Warren Buffet once said something to the effect that forecasts say more about the person making them than the actual claim itself, and that certainly holds true for bubble predictions. These are headline-grabbing claims that are sure to attract reader/viewership and more than a few worried individuals who will be pushed to act but, like all forecasts, these bubble warnings should be taken with a grain of salt.
We have yet to develop a sure-fire method for predicting when the stock market will take a tumble and, even in cases where extreme and seemingly-excessive price increases do occur, they can continue for much longer than anyone would assume, rendering early action more costly than no action.
In just the last two decades, for example, we’ve seen Nobel Prize-winner Professor Robert Shiller predict both the tech stock and real estate bubbles. Unfortunately, his first warnings were about five years early in each case, and we watched both those markets appreciate another 100% (in the case of the S&P 500 and REIT index) prior to eventually falling. In neither case did subsequent declines come close to retesting the market levels seen when his prognostications were first made.
As for the current state of the global equity markets, things appear to be pretty normal. Recent returns (last 10 years) have been about what we’d expect and within a small margin of error around the longer-term historical perspective. More diversified asset class portfolios have produced a sizable advantage over traditional total stock indexes, or produced similar returns with significantly less risk, but this too is par for the course. So simply put—talk of a stock market bubble is baloney….
[Editor’s Note: The author’s views and conclusions in the above article are unaltered and no personal comments have been included to maintain the integrity of the original post. Furthermore, the views, conclusions and any recommendations offered in this article are not to be construed as an endorsement of such by the editor.]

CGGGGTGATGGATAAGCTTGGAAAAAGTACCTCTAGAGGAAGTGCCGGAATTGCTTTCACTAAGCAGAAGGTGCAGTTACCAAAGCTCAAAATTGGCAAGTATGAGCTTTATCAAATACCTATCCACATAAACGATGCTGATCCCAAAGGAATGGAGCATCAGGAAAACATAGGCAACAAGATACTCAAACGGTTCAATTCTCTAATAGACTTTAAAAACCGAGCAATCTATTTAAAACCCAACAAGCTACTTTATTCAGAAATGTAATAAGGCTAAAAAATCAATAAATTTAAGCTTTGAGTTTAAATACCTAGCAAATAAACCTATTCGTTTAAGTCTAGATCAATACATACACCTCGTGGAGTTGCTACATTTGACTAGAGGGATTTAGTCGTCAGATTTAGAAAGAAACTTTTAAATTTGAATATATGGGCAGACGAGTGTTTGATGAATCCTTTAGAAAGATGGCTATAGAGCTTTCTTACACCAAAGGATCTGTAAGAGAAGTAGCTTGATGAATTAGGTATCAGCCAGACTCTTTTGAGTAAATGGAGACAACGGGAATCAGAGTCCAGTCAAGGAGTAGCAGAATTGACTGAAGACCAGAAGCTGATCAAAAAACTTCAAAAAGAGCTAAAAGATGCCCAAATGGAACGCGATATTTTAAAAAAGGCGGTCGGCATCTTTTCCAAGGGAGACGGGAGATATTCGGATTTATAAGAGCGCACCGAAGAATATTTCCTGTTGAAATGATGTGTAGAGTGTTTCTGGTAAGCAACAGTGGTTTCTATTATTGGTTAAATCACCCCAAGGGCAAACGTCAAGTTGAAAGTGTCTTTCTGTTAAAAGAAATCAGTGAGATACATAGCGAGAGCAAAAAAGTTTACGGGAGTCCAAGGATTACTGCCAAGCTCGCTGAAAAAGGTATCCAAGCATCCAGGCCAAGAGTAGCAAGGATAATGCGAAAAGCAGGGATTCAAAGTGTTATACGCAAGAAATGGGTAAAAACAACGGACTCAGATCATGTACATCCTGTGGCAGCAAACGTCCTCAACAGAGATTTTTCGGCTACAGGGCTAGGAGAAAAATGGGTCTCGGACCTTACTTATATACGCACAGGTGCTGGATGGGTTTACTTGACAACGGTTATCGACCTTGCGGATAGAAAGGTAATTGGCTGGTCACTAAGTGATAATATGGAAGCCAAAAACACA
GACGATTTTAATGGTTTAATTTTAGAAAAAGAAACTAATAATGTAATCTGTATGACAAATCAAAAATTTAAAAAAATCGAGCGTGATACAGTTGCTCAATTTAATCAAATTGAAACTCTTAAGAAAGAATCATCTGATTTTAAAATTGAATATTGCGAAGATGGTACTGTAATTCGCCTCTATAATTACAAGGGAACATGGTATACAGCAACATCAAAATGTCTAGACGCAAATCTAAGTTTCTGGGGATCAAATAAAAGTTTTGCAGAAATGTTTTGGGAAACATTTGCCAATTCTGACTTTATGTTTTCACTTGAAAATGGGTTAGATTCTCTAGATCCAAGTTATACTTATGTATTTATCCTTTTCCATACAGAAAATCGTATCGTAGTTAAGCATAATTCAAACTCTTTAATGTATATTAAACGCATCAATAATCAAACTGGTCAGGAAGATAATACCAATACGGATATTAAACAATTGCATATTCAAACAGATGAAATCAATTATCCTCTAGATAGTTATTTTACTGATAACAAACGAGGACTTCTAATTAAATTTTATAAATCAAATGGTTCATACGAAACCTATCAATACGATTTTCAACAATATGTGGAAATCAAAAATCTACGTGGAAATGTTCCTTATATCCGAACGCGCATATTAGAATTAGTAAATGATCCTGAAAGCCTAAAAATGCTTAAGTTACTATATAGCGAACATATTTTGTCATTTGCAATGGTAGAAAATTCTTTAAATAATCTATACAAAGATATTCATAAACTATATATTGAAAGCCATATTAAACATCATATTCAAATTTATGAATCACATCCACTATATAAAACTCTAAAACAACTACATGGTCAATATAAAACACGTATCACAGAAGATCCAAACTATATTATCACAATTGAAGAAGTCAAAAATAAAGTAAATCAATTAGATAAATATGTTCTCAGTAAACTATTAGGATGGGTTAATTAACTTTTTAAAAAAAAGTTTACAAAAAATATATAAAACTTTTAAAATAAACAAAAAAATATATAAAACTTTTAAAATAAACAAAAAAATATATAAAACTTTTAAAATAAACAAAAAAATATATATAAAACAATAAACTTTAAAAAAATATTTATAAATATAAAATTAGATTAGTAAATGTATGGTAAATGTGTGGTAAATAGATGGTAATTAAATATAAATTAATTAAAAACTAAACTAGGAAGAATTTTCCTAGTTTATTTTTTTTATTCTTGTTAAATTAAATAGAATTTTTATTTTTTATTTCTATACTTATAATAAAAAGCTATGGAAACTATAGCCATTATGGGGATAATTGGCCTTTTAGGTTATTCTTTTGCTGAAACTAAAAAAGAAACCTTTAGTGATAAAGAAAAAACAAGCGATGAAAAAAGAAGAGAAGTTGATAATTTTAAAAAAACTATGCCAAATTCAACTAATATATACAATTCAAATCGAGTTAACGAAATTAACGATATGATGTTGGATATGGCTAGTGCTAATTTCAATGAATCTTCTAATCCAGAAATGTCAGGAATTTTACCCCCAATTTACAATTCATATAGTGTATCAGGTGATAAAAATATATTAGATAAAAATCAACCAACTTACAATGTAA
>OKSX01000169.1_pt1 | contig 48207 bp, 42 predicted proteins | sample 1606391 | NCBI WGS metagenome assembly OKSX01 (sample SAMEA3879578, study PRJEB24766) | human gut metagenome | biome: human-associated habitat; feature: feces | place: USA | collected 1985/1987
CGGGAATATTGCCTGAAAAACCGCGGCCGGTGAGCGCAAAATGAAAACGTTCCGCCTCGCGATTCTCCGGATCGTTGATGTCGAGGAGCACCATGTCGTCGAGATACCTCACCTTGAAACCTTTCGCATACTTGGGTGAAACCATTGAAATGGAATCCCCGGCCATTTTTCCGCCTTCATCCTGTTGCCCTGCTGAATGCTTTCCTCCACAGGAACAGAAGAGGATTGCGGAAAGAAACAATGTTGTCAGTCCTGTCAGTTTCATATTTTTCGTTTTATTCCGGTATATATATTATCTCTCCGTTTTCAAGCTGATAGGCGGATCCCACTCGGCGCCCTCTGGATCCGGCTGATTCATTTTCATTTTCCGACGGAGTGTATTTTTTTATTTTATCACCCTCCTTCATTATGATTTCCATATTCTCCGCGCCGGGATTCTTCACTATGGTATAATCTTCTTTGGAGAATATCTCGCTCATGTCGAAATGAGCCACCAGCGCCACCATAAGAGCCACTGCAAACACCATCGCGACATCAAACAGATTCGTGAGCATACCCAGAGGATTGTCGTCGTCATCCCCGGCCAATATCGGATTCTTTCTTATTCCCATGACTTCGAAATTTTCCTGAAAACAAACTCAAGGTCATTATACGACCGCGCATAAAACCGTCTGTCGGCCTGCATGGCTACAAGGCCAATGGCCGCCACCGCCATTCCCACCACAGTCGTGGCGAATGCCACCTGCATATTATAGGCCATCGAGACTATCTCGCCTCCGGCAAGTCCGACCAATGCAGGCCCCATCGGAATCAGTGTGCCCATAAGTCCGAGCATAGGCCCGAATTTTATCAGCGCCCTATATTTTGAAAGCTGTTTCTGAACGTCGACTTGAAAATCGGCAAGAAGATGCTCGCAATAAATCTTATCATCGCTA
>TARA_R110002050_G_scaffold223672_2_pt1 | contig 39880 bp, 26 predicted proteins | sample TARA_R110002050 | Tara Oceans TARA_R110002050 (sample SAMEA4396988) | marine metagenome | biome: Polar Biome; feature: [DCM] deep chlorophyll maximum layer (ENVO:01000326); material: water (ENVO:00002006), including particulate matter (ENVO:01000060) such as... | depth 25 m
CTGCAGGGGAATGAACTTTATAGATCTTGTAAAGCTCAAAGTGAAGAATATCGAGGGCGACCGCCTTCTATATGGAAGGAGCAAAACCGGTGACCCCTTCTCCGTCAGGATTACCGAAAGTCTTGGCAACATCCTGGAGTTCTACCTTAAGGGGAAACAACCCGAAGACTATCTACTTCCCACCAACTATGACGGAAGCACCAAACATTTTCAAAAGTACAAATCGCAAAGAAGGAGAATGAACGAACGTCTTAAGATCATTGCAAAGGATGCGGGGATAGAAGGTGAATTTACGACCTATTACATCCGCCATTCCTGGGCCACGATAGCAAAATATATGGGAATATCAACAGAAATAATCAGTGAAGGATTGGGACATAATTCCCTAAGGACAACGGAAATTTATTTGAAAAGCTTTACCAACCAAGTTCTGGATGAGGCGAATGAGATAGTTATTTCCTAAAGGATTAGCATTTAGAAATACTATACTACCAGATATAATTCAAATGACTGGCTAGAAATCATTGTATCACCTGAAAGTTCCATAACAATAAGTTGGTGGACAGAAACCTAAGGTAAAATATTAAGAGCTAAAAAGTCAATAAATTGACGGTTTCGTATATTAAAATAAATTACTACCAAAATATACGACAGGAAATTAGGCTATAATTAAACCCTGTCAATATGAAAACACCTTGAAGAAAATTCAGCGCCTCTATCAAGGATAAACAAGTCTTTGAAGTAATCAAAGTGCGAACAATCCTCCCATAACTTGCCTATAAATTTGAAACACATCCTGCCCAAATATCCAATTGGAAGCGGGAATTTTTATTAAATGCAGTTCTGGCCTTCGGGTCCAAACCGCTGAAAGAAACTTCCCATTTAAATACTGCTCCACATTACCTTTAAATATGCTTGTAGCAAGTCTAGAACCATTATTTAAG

*http://servowealth.com/resources/articles/talk-stock-market-bubble-baloney (Copyright © Servō Wealth Management)
I would think that we are probably in the slow build-up to something interesting – a badly overpriced market and bubble conditions. My personal guess is that the U.S. market, especially the non-blue chips, will work its way higher, perhaps by 20% to 30% in the next year or, more likely, two years, with the rest of the world including emerging market equities covering even more ground in at least a partial catch-up. Read More »
[Given the] big swings in enthusiasm for owning common stocks [we thought it timely to present] our opinion on the current temperature of the U.S. stock markets as to what’s hot and what’s not and the reasons why that is the case. Read More »
The real value of the stock market is positively correlated, over time, with the amount of freight hauled by the nation’s trucks (in other words, the physical size of the economy has a lot to do with the real, inflation-adjusted value of the economy) and the latest numbers (see chart) strongly suggest that we are not in a stock market bubble. Read More »
There’s nothing to be bearish about regarding the stock market these days. I’ve reviewed my 9 point “Bear Market Checklist” of indicators and it is a perfect 0-for-9. Not even one indicator on the list is even close to flashing a warning sign so pop a pill and relax. There’s no immediate danger threatening stocks. Read More »
Right now there’s nothing to be bearish about. I say that with conviction, because my “Bear Market Checklist” is a perfect 0-for-9. Heck, not a single indicator on the list is even close to flashing a warning sign. We’ve got nothing but big whiffers! Take a look. Pop a pill and relax. There’s no immediate danger threatening stocks. Read More »
There are several fundamental reasons to believe that this week’s stock market activity, where the S&P 500 has moved more than 4% above the 13-year trading range defined by the 2000 and 2007 highs, could mark the beginning of a long-term bull market and the end of the range-bound trading that has lasted for 13 years. Read More »